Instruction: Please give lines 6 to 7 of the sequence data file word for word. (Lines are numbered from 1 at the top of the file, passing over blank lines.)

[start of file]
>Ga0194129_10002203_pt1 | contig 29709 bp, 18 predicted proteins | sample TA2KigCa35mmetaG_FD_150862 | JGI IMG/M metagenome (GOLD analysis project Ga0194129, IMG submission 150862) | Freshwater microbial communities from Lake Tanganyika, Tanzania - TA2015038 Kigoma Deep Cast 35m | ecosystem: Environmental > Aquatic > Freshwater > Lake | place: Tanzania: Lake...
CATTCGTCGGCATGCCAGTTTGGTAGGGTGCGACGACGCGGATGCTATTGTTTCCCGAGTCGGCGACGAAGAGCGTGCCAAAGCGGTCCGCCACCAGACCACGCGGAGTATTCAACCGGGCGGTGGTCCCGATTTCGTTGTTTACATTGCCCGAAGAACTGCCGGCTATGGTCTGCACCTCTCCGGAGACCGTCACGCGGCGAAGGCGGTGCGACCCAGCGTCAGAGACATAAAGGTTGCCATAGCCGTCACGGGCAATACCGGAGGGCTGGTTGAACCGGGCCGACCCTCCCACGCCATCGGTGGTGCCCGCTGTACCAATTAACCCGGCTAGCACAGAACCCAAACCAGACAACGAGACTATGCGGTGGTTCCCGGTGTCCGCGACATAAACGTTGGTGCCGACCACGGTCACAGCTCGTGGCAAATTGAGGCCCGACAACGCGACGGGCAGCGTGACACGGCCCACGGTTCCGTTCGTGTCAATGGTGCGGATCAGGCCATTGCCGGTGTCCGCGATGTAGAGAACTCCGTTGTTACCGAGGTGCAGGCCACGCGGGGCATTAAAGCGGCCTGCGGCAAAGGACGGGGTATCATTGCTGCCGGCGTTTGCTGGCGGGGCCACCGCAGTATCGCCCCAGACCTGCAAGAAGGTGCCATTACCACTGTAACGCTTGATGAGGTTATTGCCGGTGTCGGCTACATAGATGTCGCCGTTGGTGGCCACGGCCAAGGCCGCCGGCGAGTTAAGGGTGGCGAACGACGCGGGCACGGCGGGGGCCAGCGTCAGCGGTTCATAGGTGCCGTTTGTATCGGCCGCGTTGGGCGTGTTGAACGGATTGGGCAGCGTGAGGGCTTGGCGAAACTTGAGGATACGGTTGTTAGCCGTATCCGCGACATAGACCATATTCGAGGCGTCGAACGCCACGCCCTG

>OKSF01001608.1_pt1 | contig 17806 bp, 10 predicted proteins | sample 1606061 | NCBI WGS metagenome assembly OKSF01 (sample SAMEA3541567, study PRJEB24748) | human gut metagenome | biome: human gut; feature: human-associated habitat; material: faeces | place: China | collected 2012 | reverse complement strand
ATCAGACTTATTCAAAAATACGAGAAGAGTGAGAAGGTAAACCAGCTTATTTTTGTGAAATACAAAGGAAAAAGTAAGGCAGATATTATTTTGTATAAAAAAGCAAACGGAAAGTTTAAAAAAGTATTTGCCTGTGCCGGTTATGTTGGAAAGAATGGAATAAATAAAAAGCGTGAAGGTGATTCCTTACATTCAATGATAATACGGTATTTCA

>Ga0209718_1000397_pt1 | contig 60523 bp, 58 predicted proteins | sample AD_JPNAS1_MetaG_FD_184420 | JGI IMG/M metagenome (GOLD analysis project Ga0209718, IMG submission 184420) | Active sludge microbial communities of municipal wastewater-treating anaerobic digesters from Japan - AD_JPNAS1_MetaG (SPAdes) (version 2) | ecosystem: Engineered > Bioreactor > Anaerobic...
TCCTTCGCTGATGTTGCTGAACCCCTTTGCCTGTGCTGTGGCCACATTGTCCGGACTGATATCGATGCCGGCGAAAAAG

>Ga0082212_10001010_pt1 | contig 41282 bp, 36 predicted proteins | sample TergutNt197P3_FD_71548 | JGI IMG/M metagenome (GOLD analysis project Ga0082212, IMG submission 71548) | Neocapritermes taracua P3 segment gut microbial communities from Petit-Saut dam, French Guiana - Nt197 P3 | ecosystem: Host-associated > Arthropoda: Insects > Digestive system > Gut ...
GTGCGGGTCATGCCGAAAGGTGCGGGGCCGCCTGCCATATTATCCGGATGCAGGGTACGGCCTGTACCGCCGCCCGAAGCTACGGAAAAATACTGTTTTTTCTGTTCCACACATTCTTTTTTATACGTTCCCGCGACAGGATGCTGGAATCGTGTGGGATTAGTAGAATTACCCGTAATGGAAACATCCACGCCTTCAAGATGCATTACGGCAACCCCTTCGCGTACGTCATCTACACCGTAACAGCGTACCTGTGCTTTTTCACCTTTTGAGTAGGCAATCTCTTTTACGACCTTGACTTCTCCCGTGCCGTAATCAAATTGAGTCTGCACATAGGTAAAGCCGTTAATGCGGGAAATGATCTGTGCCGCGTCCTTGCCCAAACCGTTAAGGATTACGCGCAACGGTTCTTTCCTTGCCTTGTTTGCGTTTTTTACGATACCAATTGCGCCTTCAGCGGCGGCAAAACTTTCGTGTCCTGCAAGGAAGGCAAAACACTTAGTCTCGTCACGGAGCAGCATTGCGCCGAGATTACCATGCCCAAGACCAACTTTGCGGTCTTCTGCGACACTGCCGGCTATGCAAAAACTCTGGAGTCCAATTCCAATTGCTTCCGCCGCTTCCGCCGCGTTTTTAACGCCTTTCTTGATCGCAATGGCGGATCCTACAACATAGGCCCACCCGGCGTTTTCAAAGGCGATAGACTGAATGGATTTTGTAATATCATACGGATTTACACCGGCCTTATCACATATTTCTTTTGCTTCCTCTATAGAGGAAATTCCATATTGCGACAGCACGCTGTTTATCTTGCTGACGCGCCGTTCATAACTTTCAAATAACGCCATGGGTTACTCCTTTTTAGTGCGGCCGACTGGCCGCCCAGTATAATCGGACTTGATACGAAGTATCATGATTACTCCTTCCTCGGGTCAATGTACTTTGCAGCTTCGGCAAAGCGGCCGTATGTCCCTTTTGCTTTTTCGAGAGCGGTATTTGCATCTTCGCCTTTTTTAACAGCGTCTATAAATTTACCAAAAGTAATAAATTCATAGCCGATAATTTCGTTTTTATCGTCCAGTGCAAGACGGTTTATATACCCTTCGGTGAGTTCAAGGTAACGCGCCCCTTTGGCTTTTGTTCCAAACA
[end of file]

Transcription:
TCCTTCGCTGATGTTGCTGAACCCCTTTGCCTGTGCTGTGGCCACATTGTCCGGACTGATATCGATGCCGGCGAAAAAG

>Ga0082212_10001010_pt1 | contig 41282 bp, 36 predicted proteins | sample TergutNt197P3_FD_71548 | JGI IMG/M metagenome (GOLD analysis project Ga0082212, IMG submission 71548) | Neocapritermes taracua P3 segment gut microbial communities from Petit-Saut dam, French Guiana - Nt197 P3 | ecosystem: Host-associated > Arthropoda: Insects > Digestive system > Gut ...